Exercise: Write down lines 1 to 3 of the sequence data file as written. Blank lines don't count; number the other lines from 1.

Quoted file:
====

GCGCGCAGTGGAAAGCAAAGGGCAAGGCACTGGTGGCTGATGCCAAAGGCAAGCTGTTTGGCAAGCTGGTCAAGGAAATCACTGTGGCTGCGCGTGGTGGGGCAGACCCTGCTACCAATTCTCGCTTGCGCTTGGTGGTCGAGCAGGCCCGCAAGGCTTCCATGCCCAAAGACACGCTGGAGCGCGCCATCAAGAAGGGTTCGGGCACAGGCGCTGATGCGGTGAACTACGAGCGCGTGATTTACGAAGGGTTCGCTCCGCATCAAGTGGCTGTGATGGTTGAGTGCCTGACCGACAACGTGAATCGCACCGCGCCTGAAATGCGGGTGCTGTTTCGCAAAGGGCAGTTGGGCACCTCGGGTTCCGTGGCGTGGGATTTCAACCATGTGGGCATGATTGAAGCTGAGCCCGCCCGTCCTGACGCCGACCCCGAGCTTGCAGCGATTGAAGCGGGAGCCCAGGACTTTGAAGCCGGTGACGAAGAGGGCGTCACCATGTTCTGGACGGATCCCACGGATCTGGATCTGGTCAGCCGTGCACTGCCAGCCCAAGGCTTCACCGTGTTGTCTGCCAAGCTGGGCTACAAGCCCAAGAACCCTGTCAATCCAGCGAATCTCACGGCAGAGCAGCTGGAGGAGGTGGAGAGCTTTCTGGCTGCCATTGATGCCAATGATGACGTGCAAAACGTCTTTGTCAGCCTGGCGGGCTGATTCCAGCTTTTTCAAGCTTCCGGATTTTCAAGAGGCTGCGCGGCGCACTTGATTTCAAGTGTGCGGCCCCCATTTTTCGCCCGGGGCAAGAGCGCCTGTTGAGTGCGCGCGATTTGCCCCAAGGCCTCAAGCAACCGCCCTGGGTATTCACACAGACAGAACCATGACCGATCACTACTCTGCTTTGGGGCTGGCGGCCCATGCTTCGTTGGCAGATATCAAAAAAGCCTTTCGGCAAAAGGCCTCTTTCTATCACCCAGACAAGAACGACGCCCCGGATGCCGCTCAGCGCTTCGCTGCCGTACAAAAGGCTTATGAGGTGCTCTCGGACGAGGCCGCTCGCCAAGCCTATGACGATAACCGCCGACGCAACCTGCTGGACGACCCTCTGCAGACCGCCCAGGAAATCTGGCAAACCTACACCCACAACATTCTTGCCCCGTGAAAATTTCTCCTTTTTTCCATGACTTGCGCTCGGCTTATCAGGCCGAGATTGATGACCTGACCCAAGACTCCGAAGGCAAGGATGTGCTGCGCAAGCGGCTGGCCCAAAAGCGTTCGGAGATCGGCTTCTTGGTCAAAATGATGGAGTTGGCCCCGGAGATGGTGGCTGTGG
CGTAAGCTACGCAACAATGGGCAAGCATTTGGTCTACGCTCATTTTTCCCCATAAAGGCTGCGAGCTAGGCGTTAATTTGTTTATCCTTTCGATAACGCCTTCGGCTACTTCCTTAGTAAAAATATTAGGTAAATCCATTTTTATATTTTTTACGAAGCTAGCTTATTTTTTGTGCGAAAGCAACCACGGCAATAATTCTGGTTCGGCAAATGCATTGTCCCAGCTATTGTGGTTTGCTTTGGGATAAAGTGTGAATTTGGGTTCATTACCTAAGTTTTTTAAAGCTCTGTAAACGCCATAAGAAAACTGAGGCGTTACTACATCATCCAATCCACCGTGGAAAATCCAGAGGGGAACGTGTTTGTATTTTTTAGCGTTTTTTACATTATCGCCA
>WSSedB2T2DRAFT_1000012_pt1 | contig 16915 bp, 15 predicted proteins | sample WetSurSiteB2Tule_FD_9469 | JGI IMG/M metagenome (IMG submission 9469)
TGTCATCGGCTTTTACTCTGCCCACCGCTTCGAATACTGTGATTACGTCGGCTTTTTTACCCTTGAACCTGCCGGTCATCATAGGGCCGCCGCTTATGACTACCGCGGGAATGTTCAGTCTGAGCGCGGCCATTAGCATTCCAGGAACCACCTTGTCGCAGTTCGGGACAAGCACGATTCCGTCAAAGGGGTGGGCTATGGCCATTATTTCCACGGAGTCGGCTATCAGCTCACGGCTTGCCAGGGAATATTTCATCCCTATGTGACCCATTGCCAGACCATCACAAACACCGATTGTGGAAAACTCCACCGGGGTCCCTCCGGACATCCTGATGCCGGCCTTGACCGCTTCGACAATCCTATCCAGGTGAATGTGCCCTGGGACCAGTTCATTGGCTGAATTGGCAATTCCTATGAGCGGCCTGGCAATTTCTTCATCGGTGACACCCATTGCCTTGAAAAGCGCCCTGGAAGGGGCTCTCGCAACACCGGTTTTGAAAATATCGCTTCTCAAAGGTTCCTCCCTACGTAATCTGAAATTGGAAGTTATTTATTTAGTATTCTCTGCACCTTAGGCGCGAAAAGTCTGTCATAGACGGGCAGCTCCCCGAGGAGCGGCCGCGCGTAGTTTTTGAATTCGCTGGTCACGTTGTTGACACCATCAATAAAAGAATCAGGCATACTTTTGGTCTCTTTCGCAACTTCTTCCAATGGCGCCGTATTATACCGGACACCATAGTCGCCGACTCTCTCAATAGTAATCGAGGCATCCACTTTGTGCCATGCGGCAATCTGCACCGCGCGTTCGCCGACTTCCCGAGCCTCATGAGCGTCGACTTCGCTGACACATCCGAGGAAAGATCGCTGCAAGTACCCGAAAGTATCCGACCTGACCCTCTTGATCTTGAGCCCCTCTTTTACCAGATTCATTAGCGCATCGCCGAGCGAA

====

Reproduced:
GCGCGCAGTGGAAAGCAAAGGGCAAGGCACTGGTGGCTGATGCCAAAGGCAAGCTGTTTGGCAAGCTGGTCAAGGAAATCACTGTGGCTGCGCGTGGTGGGGCAGACCCTGCTACCAATTCTCGCTTGCGCTTGGTGGTCGAGCAGGCCCGCAAGGCTTCCATGCCCAAAGACACGCTGGAGCGCGCCATCAAGAAGGGTTCGGGCACAGGCGCTGATGCGGTGAACTACGAGCGCGTGATTTACGAAGGGTTCGCTCCGCATCAAGTGGCTGTGATGGTTGAGTGCCTGACCGACAACGTGAATCGCACCGCGCCTGAAATGCGGGTGCTGTTTCGCAAAGGGCAGTTGGGCACCTCGGGTTCCGTGGCGTGGGATTTCAACCATGTGGGCATGATTGAAGCTGAGCCCGCCCGTCCTGACGCCGACCCCGAGCTTGCAGCGATTGAAGCGGGAGCCCAGGACTTTGAAGCCGGTGACGAAGAGGGCGTCACCATGTTCTGGACGGATCCCACGGATCTGGATCTGGTCAGCCGTGCACTGCCAGCCCAAGGCTTCACCGTGTTGTCTGCCAAGCTGGGCTACAAGCCCAAGAACCCTGTCAATCCAGCGAATCTCACGGCAGAGCAGCTGGAGGAGGTGGAGAGCTTTCTGGCTGCCATTGATGCCAATGATGACGTGCAAAACGTCTTTGTCAGCCTGGCGGGCTGATTCCAGCTTTTTCAAGCTTCCGGATTTTCAAGAGGCTGCGCGGCGCACTTGATTTCAAGTGTGCGGCCCCCATTTTTCGCCCGGGGCAAGAGCGCCTGTTGAGTGCGCGCGATTTGCCCCAAGGCCTCAAGCAACCGCCCTGGGTATTCACACAGACAGAACCATGACCGATCACTACTCTGCTTTGGGGCTGGCGGCCCATGCTTCGTTGGCAGATATCAAAAAAGCCTTTCGGCAAAAGGCCTCTTTCTATCACCCAGACAAGAACGACGCCCCGGATGCCGCTCAGCGCTTCGCTGCCGTACAAAAGGCTTATGAGGTGCTCTCGGACGAGGCCGCTCGCCAAGCCTATGACGATAACCGCCGACGCAACCTGCTGGACGACCCTCTGCAGACCGCCCAGGAAATCTGGCAAACCTACACCCACAACATTCTTGCCCCGTGAAAATTTCTCCTTTTTTCCATGACTTGCGCTCGGCTTATCAGGCCGAGATTGATGACCTGACCCAAGACTCCGAAGGCAAGGATGTGCTGCGCAAGCGGCTGGCCCAAAAGCGTTCGGAGATCGGCTTCTTGGTCAAAATGATGGAGTTGGCCCCGGAGATGGTGGCTGTGG
CGTAAGCTACGCAACAATGGGCAAGCATTTGGTCTACGCTCATTTTTCCCCATAAAGGCTGCGAGCTAGGCGTTAATTTGTTTATCCTTTCGATAACGCCTTCGGCTACTTCCTTAGTAAAAATATTAGGTAAATCCATTTTTATATTTTTTACGAAGCTAGCTTATTTTTTGTGCGAAAGCAACCACGGCAATAATTCTGGTTCGGCAAATGCATTGTCCCAGCTATTGTGGTTTGCTTTGGGATAAAGTGTGAATTTGGGTTCATTACCTAAGTTTTTTAAAGCTCTGTAAACGCCATAAGAAAACTGAGGCGTTACTACATCATCCAATCCACCGTGGAAAATCCAGAGGGGAACGTGTTTGTATTTTTTAGCGTTTTTTACATTATCGCCA
>WSSedB2T2DRAFT_1000012_pt1 | contig 16915 bp, 15 predicted proteins | sample WetSurSiteB2Tule_FD_9469 | JGI IMG/M metagenome (IMG submission 9469)